Ash Cloud Redux: European and U.K. Airports Shut Again
The Eyjafjallajökull volcano could interrupt air traffic from time to time for months or longer. It had erupted off and on for two years in the early 19th century. Scientists say it's impossible to reliably estimate how long current eruptions could continue.
The IATA, which represent over 200 airlines, released a report during the last spate of interruptions that said the industry had lost over $1.7 billion because of the volcanic activity.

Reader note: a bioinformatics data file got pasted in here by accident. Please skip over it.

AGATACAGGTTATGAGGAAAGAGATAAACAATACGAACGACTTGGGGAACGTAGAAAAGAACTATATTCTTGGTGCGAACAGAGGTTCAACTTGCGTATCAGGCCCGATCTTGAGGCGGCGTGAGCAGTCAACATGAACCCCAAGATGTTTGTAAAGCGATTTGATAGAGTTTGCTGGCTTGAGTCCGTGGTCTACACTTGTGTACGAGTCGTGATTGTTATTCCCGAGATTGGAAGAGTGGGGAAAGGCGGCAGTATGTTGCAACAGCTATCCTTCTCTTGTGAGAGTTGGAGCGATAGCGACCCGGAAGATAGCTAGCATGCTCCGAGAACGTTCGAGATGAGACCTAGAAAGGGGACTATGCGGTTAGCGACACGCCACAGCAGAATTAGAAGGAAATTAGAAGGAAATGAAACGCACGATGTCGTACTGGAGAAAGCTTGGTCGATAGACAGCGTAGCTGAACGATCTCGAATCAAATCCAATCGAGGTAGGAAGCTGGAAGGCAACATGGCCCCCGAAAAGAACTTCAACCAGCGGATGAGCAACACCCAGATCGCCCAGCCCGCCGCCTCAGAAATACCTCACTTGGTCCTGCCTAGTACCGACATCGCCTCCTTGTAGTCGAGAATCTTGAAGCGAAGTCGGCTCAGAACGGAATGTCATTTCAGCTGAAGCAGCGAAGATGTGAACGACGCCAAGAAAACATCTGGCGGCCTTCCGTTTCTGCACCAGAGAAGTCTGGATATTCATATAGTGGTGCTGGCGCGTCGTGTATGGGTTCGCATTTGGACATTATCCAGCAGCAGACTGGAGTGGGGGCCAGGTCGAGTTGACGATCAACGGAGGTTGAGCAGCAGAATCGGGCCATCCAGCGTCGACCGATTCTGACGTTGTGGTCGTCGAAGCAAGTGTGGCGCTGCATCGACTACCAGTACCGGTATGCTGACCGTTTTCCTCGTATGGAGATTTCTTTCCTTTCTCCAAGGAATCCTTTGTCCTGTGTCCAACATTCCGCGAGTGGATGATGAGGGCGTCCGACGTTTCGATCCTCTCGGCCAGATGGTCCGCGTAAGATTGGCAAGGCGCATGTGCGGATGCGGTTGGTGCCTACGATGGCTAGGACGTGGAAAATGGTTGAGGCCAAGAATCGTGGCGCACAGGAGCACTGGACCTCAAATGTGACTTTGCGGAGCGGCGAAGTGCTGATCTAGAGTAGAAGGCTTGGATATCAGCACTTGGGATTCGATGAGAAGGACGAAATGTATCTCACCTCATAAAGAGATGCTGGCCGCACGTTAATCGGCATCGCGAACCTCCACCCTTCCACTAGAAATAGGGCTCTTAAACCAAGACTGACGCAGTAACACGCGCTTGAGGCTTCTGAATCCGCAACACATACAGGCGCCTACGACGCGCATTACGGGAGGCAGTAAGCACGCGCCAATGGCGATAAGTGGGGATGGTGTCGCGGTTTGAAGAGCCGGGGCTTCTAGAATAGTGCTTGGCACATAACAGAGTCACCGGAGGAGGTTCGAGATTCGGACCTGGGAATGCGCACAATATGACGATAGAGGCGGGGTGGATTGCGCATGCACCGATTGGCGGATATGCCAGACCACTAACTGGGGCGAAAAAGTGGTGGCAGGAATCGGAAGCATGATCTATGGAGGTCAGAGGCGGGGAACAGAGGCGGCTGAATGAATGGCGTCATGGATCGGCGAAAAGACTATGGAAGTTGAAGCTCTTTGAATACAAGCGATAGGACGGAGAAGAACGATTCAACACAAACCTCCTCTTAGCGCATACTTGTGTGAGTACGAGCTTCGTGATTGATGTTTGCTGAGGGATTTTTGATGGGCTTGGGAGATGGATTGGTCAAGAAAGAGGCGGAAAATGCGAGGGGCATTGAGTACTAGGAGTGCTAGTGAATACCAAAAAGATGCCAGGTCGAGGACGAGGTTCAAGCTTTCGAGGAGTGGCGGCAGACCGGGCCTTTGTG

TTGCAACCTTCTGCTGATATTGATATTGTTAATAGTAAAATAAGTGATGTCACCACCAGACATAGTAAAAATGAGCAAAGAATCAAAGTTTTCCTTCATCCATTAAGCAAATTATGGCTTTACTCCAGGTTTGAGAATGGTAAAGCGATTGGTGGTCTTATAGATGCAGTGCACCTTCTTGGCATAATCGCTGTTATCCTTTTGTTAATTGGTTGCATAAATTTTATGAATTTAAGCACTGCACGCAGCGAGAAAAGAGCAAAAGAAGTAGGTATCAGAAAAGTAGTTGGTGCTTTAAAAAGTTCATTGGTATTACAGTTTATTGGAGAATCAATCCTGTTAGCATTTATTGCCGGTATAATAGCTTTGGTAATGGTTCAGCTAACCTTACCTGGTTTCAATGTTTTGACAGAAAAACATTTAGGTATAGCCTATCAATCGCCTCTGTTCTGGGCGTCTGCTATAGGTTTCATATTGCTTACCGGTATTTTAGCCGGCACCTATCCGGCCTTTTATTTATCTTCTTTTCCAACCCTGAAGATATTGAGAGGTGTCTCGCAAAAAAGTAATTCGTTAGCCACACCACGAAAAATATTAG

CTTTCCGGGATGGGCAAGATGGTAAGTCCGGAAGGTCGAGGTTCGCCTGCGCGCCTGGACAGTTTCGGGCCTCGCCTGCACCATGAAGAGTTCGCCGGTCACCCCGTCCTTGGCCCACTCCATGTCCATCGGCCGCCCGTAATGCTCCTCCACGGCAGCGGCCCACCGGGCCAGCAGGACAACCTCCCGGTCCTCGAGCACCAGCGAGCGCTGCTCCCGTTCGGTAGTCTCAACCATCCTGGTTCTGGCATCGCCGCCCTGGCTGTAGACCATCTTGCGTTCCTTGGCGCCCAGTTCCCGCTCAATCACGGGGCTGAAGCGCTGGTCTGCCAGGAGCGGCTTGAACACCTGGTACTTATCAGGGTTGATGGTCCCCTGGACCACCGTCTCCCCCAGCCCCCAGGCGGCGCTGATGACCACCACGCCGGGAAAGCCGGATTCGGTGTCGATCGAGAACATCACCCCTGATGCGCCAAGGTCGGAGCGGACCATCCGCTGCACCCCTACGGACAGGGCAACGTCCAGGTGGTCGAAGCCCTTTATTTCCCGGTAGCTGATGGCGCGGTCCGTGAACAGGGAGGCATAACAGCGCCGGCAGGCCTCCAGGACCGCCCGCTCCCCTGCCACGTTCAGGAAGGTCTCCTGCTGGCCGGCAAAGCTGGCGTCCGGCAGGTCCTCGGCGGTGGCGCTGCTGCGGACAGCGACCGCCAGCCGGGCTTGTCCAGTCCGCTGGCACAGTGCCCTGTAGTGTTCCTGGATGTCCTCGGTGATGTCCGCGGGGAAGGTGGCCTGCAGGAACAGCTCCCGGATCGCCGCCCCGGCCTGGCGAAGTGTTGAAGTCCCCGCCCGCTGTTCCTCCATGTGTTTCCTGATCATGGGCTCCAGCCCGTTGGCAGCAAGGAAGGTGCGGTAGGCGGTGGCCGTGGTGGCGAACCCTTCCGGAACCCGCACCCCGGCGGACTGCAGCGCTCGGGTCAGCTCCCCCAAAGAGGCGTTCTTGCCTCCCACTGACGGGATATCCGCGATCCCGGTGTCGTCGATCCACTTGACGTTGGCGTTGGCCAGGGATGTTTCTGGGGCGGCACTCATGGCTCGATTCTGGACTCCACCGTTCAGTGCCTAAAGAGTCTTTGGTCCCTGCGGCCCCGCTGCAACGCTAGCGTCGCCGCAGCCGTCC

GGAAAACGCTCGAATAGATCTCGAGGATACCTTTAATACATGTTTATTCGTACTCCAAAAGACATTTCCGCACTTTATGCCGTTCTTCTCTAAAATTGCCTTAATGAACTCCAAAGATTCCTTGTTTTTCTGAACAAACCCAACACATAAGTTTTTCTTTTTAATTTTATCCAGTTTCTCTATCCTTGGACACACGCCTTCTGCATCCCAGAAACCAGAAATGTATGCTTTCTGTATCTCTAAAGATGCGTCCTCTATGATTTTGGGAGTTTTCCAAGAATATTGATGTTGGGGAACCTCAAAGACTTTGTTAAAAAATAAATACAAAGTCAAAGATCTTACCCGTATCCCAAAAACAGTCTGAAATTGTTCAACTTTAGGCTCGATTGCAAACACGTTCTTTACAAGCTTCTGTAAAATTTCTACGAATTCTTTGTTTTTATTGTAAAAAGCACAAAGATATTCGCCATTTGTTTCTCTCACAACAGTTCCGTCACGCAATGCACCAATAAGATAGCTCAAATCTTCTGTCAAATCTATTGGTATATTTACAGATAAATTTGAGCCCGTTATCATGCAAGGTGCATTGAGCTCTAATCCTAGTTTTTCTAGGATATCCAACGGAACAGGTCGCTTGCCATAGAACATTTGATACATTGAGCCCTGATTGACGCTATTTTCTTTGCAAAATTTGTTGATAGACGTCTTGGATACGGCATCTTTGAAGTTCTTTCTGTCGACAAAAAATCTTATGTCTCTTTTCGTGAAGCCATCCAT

The problem comes at a particularly difficult time for the industry. It hasn't entirely recovered from the impact of the recession on air traffic and the consequent lost revenue. High fuel prices were mostly to blame for losses at several U.S. carriers last quarter. Crude prices have dropped from $87 three week ago to $77 recently as stock markets have plunged, but that drop may be temporary if the markets recover and European debt problems are sorted out. But more volcanic eruptions that close airports again would likely more than offset any fuel price drops.